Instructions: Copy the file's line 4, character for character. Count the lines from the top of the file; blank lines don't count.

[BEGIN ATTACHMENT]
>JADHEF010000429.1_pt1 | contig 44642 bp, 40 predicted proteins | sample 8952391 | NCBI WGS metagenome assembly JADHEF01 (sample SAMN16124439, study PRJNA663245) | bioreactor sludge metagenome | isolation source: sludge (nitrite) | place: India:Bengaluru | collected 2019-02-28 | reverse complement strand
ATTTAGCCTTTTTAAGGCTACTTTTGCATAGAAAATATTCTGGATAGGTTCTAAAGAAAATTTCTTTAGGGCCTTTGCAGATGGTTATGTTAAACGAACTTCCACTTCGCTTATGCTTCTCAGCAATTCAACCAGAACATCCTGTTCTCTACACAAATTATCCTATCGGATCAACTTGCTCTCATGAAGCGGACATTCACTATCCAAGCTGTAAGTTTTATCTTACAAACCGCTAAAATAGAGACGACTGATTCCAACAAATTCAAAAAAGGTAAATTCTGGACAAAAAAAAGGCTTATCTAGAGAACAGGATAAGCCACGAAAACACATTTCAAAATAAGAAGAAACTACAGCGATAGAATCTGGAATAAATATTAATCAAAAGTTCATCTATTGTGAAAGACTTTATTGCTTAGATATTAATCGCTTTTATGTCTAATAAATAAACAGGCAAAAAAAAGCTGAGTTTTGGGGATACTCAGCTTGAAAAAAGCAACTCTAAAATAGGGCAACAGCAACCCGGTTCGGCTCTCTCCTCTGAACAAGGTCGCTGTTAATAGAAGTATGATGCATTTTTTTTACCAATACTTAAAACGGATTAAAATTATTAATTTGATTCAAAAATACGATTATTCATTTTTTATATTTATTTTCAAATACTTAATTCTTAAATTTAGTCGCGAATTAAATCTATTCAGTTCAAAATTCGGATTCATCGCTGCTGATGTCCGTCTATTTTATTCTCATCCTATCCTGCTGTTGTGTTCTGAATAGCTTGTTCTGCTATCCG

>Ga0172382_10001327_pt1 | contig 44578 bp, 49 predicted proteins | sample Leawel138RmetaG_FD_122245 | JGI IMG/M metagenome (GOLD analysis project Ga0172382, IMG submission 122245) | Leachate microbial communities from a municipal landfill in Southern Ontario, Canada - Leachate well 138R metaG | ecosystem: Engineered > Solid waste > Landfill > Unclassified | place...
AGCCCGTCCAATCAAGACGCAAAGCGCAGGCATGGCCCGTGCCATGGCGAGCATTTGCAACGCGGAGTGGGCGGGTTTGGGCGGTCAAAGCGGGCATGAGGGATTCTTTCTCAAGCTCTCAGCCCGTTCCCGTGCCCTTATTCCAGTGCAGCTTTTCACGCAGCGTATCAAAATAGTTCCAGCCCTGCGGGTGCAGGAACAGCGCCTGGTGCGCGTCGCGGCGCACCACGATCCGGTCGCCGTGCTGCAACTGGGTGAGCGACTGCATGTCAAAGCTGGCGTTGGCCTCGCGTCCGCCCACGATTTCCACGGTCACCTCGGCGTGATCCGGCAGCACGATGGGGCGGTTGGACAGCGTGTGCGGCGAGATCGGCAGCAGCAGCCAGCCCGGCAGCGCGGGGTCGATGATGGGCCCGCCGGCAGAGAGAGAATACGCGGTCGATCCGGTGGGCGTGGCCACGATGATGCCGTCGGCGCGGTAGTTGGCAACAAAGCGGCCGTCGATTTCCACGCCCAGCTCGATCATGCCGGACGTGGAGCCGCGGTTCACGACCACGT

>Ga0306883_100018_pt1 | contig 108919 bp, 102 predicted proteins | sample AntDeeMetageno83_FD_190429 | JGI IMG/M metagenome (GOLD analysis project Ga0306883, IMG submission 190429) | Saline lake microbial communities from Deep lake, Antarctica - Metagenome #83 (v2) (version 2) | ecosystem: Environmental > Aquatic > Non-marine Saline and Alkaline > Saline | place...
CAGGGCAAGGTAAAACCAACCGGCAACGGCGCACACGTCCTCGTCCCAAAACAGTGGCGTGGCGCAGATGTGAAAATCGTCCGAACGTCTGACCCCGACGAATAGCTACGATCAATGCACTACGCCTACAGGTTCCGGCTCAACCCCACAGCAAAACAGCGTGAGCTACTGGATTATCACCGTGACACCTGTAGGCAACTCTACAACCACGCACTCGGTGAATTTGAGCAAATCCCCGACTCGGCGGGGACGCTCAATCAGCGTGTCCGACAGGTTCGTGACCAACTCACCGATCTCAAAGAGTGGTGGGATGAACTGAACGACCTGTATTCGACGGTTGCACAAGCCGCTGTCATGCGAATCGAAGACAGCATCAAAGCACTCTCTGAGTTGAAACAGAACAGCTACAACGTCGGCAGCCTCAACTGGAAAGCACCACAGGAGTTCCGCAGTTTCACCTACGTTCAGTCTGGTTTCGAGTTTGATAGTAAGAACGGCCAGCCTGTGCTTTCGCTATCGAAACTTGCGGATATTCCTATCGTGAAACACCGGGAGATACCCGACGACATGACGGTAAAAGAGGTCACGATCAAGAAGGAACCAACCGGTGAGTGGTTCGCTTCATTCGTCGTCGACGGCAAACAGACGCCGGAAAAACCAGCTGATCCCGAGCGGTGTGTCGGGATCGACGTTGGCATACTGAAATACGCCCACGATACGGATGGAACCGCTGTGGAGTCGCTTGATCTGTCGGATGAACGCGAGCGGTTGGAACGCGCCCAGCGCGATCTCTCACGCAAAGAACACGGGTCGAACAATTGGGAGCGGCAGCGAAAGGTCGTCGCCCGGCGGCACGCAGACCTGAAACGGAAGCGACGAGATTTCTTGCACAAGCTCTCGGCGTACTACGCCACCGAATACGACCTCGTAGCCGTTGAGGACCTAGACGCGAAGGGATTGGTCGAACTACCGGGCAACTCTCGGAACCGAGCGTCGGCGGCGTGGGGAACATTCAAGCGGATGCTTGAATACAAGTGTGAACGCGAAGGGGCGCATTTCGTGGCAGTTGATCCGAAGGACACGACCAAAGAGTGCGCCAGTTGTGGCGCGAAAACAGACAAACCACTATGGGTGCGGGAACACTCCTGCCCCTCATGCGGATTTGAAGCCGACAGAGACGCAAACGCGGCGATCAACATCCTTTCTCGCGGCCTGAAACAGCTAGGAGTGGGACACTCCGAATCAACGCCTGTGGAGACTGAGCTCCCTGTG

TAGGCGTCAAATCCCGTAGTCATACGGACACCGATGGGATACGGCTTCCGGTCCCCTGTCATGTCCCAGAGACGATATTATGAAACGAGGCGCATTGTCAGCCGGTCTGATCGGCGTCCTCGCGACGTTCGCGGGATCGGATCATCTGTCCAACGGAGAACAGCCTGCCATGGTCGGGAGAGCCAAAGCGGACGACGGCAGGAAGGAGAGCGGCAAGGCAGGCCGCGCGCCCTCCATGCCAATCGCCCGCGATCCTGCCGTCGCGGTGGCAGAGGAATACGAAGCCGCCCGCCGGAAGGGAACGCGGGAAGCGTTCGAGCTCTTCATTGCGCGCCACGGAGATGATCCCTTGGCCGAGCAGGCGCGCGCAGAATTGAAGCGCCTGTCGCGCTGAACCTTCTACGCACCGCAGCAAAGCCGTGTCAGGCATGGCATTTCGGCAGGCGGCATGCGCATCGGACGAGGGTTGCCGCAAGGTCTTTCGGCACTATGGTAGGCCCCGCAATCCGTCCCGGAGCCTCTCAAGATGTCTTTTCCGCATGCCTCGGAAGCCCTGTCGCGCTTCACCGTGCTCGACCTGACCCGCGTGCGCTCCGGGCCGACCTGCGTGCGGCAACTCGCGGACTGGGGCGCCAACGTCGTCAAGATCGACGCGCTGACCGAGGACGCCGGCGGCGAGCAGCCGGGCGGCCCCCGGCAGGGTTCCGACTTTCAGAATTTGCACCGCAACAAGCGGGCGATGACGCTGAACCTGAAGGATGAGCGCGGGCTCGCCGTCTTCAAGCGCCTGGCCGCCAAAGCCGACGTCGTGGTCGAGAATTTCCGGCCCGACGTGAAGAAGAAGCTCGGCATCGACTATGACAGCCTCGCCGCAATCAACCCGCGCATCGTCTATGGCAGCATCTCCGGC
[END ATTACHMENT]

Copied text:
AGCCCGTCCAATCAAGACGCAAAGCGCAGGCATGGCCCGTGCCATGGCGAGCATTTGCAACGCGGAGTGGGCGGGTTTGGGCGGTCAAAGCGGGCATGAGGGATTCTTTCTCAAGCTCTCAGCCCGTTCCCGTGCCCTTATTCCAGTGCAGCTTTTCACGCAGCGTATCAAAATAGTTCCAGCCCTGCGGGTGCAGGAACAGCGCCTGGTGCGCGTCGCGGCGCACCACGATCCGGTCGCCGTGCTGCAACTGGGTGAGCGACTGCATGTCAAAGCTGGCGTTGGCCTCGCGTCCGCCCACGATTTCCACGGTCACCTCGGCGTGATCCGGCAGCACGATGGGGCGGTTGGACAGCGTGTGCGGCGAGATCGGCAGCAGCAGCCAGCCCGGCAGCGCGGGGTCGATGATGGGCCCGCCGGCAGAGAGAGAATACGCGGTCGATCCGGTGGGCGTGGCCACGATGATGCCGTCGGCGCGGTAGTTGGCAACAAAGCGGCCGTCGATTTCCACGCCCAGCTCGATCATGCCGGACGTGGAGCCGCGGTTCACGACCACGT